Rebecca VanBlargan has always loved animals, but it wasn’t until she began her college career at Delaware Valley University that she discovered how much she loves working with cows. After growing up in 4-H and becoming a biology major – where she also specializes in zoology and minors in animal science and dairy science – Rebecca started working on a dairy farm near her house to gain hands-on experience with cows.
“I grew up in 4-H, but I always did small animals and helped my friends with goats and sheep. That was really the extent of it. I’m really interested in genetics, and in college, I was looking for internships,” Rebecca shared. “I saw one about dairy cows and genetics. I applied and heard nothing back because I hadn’t touched a cow before. So, I started working on a farm at home [to get more experience] and I absolutely loved it.”
This dairy farm processes their own milk and has about 70 cows and a tie-stall barn. To diversify her experiences and continue growing her skillsets, Rebecca decided to apply for an on-farm internship the summer before her senior year. She was paired with Y-Run Farms, LLC in Troy, Pennsylvania and has spent the summer learning how to manage a larger herd – and the decision-making that goes along with that.
“This farm is a lot bigger. They’re milking around 830 cows, and they have a parlor system and free-stall barn,” Rebecca added.
For the Kline family at Y-Run Farms, they recognize the value these types of internships had in helping their current employees discover a strong passion for dairy farming.
“Our employee [who helps manage our herd] did an internship when she was in college, and that’s what brought her back to the farm from another job. We thought this would be a good way to give back to help other students understand farm practices. It has definitely been a win-win for our intern and our farm,” said Glenn Kline of Y-Run Farms, LLC, a host farm in this year’s program.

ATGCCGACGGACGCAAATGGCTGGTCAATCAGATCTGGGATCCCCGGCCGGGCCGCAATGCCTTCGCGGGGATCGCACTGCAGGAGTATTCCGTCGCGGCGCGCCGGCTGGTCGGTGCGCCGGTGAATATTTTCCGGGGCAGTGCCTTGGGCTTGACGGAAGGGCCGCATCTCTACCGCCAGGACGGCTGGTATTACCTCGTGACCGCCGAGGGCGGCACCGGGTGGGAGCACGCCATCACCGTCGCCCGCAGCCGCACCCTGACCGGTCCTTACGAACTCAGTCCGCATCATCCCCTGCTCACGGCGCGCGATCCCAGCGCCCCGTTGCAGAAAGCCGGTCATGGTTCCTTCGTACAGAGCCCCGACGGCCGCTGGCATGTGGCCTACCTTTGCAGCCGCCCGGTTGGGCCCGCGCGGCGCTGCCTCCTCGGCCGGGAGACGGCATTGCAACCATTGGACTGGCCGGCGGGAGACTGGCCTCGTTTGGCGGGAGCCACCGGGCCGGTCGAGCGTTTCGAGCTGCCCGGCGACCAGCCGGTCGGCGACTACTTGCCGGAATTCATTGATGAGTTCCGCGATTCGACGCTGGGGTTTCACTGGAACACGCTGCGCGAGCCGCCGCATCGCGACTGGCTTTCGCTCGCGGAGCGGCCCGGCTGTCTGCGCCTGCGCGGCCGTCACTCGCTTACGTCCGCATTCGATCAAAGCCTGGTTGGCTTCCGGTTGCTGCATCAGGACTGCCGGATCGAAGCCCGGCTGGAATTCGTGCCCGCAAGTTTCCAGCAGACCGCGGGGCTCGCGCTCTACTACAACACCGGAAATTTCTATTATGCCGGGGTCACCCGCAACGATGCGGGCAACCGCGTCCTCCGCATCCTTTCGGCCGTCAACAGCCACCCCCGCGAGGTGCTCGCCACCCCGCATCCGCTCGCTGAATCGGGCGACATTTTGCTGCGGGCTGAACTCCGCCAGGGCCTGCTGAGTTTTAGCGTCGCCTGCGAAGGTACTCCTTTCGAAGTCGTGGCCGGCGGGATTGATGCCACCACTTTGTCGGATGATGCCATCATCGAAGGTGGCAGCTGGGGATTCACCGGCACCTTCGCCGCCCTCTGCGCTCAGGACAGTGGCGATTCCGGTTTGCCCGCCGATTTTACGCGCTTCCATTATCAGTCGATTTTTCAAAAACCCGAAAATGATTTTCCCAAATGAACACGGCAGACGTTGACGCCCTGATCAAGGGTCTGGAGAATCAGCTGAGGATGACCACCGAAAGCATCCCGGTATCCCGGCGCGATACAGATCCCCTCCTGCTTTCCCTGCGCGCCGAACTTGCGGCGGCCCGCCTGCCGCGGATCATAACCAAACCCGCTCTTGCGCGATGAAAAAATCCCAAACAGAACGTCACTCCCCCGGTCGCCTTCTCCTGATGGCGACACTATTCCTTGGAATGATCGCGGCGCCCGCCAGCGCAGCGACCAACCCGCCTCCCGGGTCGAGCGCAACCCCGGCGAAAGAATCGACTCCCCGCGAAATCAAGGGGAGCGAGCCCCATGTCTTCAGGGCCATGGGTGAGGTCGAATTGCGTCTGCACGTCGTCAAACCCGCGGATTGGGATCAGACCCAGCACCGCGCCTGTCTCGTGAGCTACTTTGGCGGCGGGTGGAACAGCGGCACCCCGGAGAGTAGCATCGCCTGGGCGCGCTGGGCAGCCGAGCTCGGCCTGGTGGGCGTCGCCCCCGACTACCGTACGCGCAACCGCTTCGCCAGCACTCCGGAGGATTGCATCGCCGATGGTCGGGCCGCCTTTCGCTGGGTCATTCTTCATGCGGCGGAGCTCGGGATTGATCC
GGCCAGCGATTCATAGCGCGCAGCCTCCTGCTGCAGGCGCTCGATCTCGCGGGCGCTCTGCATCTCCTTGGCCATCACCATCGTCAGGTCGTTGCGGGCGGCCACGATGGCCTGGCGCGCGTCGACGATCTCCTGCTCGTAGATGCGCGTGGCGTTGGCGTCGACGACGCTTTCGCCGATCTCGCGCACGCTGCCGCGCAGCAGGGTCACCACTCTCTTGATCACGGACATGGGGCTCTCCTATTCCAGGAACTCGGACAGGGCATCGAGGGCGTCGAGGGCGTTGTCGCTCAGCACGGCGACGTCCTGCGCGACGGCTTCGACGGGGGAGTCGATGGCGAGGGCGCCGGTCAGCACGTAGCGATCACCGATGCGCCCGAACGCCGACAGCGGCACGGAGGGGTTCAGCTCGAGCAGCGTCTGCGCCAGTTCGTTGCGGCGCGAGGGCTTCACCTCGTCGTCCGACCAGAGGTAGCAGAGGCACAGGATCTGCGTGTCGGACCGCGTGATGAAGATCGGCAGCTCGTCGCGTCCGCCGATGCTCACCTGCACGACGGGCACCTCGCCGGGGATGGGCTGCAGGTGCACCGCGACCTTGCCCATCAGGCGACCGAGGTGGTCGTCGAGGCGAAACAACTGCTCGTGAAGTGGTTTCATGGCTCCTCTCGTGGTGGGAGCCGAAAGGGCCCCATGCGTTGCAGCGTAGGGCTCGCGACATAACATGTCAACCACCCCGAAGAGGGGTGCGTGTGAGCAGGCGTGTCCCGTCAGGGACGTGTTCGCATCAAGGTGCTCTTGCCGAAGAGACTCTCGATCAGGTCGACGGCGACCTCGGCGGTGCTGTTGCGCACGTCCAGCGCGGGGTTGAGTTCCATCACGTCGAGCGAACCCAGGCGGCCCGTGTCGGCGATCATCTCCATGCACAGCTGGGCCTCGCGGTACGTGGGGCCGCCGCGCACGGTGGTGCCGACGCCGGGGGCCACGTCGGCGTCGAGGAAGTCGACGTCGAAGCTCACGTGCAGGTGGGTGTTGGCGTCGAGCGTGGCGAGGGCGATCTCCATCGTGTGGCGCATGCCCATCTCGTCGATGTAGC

Throughout the summer, Rebecca has worked closely with the assistant herd manager to perform herd checks and help with vaccinations. She has also gained experience with breeding, and she has even stepped in to help with some challenging calvings.
“I really like having to pull calves. It’s not ideal for the cow or the calf [when that happens], but especially when the calf is healthy, it’s nice to be a part of that,” she shared.
As part of the on-farm internship program, each student is required to complete an in-depth research project that benefits their host farm. At Y-Run Farms, Rebecca says the far-off dry cows get moved to the close-up pen about two weeks before they calve. She decided to track if the stress of moving them causes any issues.
“I’ve been tracking how many treatments each cow has gotten, where they calved, if they had any dystocia, and what lactation they’re in,” she explained. “I’ve also been tracking the sires of the calves to see if that could have anything to do with it as well.”
Through her observations and research, Rebecca has noticed other interesting trends that could impact breeding decisions. The farm has experienced five to six sets of twin Holstein heifers this summer, and Rebecca has found that there are a few common sires they all have.
From meeting new people every day and gaining boots-on-the-ground skills to performing research that could make a real difference on the dairy operation, Rebecca says the internship has solidified her interest in dairy.
“I definitely want to stay in the industry. I don’t know where, but I want to be here working with cows. The on-farm internship is a great experience. You’re basically getting thrown into the industry,” she explained. “If you have any interest in dairy at all, you’ll get to meet people like nutritionists, veterinarians and others who work in the industry every day. It’s good to get those connections.”
The Dairy Excellence Foundation, the Professional Dairy Managers of Pennsylvania, and the Pennsylvania Dairymen’s Association provide $3,000 grants to support the on-farm internship program each summer. Learn more.